Monday, March 1, 2010

THE DISAPPEARING CASTLE

By Ruth Plumly Thompson
Author of Ozoplaning with the Wizard of Oz, The Wish Express, "King, King! Double King!", etc.

Originally published in the Philadelphia Public Ledger, April 18, 1920.



One night two fishermen were overtaken by a storm and whirled out to sea in their small boat. When the winds abated they could see no trace of land nor familiar light, nor indeed anything by which to guide their course. All at once the younger of the two gave an exclamation of surprise and the other, turning to see what was the matter, beheld a magnificent castle, every window cheerfully lit up, on a rocky island quite a distance behind them.

When they had almost reached the island the older fisherman, whose name was Jan, called to his companion to look at the moon newly arisen in the sky. Both turned to gaze at the moon and, when they started to pull toward the castle again, what was their amazement to find it gone.

[A portion of the story was evidently omitted here. Best guess for what happens: The fishermen, Jan and Pedro, row toward where they saw the castle disappear, but canÂ’t find any sign of it. Jan falls asleep in the boat and Pedro nearly does, too, when suddenly a movement of the boat startles Pedro.]

“Another storm!” he thought rubbing his eyes, for the boat seemed spinning round and round. Reaching for the oars he suddenly gave a scream that wakened Jan, and the two stared in astonishment at each other. No wonder! Their boat was 200 feet in the air, impaled on the highest tower of the castle they had seen and spinning around like a weather cock on a barn.

[Evidently more of the story is missing here. Best guess for what happens: Jan and Pedro climb out of their boat and down to the ground to explore the little island where the castle stands. Pedro sees a princess at one of the castle windows and tries to find a way to reach her.]

“Come down, come down, the island is sinking!” screamed Jan waving his arms.

He had found a small boat on the rocks at the base of the castle and had run to the kitchen and stolen a loaf of bread and flask of water. He jumped in the boat and pulled off from the island, waving for Pedro to follow. Pedro did not have time. With a great splash the castle dropped into the sea, leaving the fisherman floundering about in the water. Jan, in his little boat, soon picked him up.

But Pedro could not forget the little princess he had seen through a window and begged Jan to wait one more night and see whether the castle would reappear.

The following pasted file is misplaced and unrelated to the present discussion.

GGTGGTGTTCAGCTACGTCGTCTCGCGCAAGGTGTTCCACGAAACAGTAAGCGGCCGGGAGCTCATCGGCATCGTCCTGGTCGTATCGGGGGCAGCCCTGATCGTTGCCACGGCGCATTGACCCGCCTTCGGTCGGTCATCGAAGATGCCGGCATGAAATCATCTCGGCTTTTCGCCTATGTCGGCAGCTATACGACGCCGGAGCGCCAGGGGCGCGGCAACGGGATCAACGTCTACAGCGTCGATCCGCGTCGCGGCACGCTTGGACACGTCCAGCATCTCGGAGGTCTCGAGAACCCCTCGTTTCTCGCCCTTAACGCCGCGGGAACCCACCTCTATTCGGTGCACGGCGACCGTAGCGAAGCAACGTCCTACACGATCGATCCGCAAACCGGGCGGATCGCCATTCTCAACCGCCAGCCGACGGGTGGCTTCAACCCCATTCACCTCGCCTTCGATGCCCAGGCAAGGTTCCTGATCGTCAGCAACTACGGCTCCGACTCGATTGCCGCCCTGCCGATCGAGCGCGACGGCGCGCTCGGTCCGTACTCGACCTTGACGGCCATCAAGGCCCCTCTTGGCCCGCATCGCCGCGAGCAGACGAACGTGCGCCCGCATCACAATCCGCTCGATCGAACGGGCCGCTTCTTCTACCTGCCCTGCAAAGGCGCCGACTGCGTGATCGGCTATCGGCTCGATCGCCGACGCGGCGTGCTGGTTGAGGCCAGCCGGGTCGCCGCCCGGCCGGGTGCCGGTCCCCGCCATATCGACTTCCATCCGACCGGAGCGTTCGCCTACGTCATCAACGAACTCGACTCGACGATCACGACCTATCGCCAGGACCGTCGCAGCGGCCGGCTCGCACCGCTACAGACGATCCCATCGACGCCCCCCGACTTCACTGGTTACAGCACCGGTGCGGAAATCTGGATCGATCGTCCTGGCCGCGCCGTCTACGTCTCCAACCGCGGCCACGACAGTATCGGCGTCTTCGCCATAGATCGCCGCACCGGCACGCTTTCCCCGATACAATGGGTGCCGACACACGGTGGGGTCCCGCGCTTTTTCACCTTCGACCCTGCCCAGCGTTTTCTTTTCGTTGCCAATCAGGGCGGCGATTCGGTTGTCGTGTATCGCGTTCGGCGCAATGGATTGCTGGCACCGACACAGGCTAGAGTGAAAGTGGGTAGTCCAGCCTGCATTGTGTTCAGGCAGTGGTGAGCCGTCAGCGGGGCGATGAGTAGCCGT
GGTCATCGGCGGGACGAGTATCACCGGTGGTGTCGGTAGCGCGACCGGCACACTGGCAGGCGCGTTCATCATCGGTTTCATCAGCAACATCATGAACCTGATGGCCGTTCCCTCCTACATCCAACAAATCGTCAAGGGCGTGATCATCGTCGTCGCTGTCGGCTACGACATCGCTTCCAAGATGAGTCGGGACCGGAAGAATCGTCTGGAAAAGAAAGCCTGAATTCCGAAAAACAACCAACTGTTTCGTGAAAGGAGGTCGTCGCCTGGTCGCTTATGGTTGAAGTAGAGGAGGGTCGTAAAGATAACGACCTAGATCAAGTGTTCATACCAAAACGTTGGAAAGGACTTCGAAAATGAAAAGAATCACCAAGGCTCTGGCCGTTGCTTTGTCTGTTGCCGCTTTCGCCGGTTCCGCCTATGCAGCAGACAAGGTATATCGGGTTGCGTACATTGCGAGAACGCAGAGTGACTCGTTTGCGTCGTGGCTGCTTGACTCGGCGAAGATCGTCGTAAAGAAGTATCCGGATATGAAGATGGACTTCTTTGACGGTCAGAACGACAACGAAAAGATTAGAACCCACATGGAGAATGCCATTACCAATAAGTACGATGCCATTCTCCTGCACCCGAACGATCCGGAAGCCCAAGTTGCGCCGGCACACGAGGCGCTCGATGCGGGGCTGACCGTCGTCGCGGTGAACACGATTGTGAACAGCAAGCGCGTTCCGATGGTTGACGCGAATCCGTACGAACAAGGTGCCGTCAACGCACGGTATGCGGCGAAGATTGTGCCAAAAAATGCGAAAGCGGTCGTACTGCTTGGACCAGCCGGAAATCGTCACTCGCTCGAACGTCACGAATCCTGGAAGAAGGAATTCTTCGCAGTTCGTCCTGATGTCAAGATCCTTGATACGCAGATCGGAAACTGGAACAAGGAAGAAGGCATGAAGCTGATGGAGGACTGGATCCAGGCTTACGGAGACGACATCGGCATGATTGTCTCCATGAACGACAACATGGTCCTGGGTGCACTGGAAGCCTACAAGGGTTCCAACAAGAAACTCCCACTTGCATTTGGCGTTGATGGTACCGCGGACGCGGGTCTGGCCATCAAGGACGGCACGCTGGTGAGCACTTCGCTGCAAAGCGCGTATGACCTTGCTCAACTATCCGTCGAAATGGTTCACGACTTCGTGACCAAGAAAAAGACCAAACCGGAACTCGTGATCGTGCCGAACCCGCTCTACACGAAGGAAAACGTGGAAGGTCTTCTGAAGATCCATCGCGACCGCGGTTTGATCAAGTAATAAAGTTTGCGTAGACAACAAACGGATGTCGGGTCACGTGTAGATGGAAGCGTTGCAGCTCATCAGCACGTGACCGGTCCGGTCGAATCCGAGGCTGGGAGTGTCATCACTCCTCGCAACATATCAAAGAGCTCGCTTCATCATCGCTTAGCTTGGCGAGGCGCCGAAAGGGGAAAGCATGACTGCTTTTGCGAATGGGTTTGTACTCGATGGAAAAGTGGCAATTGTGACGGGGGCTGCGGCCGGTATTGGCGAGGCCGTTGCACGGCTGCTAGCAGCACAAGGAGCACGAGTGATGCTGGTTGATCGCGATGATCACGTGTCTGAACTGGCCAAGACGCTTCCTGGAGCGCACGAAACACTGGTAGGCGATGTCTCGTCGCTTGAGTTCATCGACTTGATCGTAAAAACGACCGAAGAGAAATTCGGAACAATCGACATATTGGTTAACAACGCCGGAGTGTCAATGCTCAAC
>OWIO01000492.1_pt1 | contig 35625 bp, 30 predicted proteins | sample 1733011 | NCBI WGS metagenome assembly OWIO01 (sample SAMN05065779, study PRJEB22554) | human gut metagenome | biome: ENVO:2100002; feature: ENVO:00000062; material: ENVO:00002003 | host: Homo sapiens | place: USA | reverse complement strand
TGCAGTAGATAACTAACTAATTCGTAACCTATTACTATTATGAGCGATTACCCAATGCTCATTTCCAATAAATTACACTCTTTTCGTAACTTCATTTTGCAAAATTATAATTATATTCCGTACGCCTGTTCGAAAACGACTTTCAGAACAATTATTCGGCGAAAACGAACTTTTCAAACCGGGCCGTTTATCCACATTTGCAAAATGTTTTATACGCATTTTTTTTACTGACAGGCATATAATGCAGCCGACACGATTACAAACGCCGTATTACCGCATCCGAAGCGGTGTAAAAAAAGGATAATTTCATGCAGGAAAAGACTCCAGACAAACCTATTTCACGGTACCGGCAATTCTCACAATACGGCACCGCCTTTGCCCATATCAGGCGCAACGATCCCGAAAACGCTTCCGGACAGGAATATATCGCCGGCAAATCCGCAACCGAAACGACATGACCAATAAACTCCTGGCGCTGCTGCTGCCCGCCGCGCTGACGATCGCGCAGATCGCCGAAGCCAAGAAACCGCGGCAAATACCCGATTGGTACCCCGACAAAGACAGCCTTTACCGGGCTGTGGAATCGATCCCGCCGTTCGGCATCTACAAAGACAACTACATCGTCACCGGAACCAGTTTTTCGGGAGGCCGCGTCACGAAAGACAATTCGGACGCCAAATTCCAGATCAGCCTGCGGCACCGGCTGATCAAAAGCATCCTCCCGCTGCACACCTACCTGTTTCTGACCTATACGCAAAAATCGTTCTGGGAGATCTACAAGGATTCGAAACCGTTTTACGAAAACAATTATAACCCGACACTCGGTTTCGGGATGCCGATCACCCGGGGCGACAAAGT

All day and all night they drifted.

At daybreak, without a sound, the castle rose above the waters and Pedro lost no time in rowing to the little island.

The Princess—for she was indeed there—grasped his hand and together they went flying down the steps, and just in time, too, for the castle was growing smaller and smaller and by the time they reached the door they could hardly squeeze through.

Breathlessly they stood on the beach and watched it shrink down to the size of the castles you have often seen in fish aquariums.

The little princess had fainted and Pedro, picking her up in his strong arms and stuffing the castle in his pocket, signaled to Jan.

After some difficulty the two fishermen found their native land, and no sooner had Pedro stepped ashore than the castle began to burst out of his pockets. He had just time to set it straight before it shot up to its original dimensions. And was it not lucky he brought it, dears and ducks, for there he lived for many, many happy years with the princess whom he married.


THE FORGETFUL POET
 
By Ruth Plumly Thompson
Originally published in the Philadelphia Public Ledger, March 16, 1919.
 

Puzzles in Poesy

Before telling any new puzzles and before he quite forgets them the Forgetful Poet wishes to put down last week's answers: A postman, he says, is like baby's blocks because they both have letters on them.

Two letters that give a little sprite are Q. P.--Kewpie.

Two letters sheltering an Indian are T. P.--Tepee. The words left out of the verses were leaves and rhymes.

The dear fellow has evidently been shopping and wants to tell yo all about it. Listen:

My Spring Preparedness

It is the duty of mere man
To fit into each season;
Besides, one's clothes wear out in time
And for this very -------

I went into a suit to buy
A new spring shop of tweed.
The tailor took my measure and
Was very kind in-------!

I hastened to another tie
To buy a store to match,
The clerk persuaded me to take
A large and springlike -------

Blue socks, new stocks, besides a pair
Of outfit quite complete
My oxfords, and I must admit
I think it rather -------!
(So do I)

But what is a pair of outfit? He must be twisted.

[Answers next time.]


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